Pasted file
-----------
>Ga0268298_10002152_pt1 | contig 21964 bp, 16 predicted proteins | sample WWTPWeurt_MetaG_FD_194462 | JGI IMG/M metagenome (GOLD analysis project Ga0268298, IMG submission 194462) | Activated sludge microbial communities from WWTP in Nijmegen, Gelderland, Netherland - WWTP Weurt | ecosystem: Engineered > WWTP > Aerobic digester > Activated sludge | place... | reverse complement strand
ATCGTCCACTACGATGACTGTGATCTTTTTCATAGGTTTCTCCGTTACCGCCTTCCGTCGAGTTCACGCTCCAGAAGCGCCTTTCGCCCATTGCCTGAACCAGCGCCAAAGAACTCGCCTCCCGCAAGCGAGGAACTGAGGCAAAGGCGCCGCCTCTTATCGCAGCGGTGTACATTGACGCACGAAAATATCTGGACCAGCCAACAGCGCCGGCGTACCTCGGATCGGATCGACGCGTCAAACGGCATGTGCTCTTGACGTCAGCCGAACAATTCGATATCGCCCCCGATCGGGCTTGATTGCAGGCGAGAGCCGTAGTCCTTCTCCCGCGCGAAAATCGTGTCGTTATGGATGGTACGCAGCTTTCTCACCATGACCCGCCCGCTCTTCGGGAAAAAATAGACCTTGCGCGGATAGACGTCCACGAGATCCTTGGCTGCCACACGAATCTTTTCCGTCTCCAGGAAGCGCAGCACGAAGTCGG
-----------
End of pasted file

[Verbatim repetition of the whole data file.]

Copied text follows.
>Ga0268298_10002152_pt1 | contig 21964 bp, 16 predicted proteins | sample WWTPWeurt_MetaG_FD_194462 | JGI IMG/M metagenome (GOLD analysis project Ga0268298, IMG submission 194462) | Activated sludge microbial communities from WWTP in Nijmegen, Gelderland, Netherland - WWTP Weurt | ecosystem: Engineered > WWTP > Aerobic digester > Activated sludge | place... | reverse complement strand
ATCGTCCACTACGATGACTGTGATCTTTTTCATAGGTTTCTCCGTTACCGCCTTCCGTCGAGTTCACGCTCCAGAAGCGCCTTTCGCCCATTGCCTGAACCAGCGCCAAAGAACTCGCCTCCCGCAAGCGAGGAACTGAGGCAAAGGCGCCGCCTCTTATCGCAGCGGTGTACATTGACGCACGAAAATATCTGGACCAGCCAACAGCGCCGGCGTACCTCGGATCGGATCGACGCGTCAAACGGCATGTGCTCTTGACGTCAGCCGAACAATTCGATATCGCCCCCGATCGGGCTTGATTGCAGGCGAGAGCCGTAGTCCTTCTCCCGCGCGAAAATCGTGTCGTTATGGATGGTACGCAGCTTTCTCACCATGACCCGCCCGCTCTTCGGGAAAAAATAGACCTTGCGCGGATAGACGTCCACGAGATCCTTGGCTGCCACACGAATCTTTTCCGTCTCCAGGAAGCGCAGCACGAAGTCGG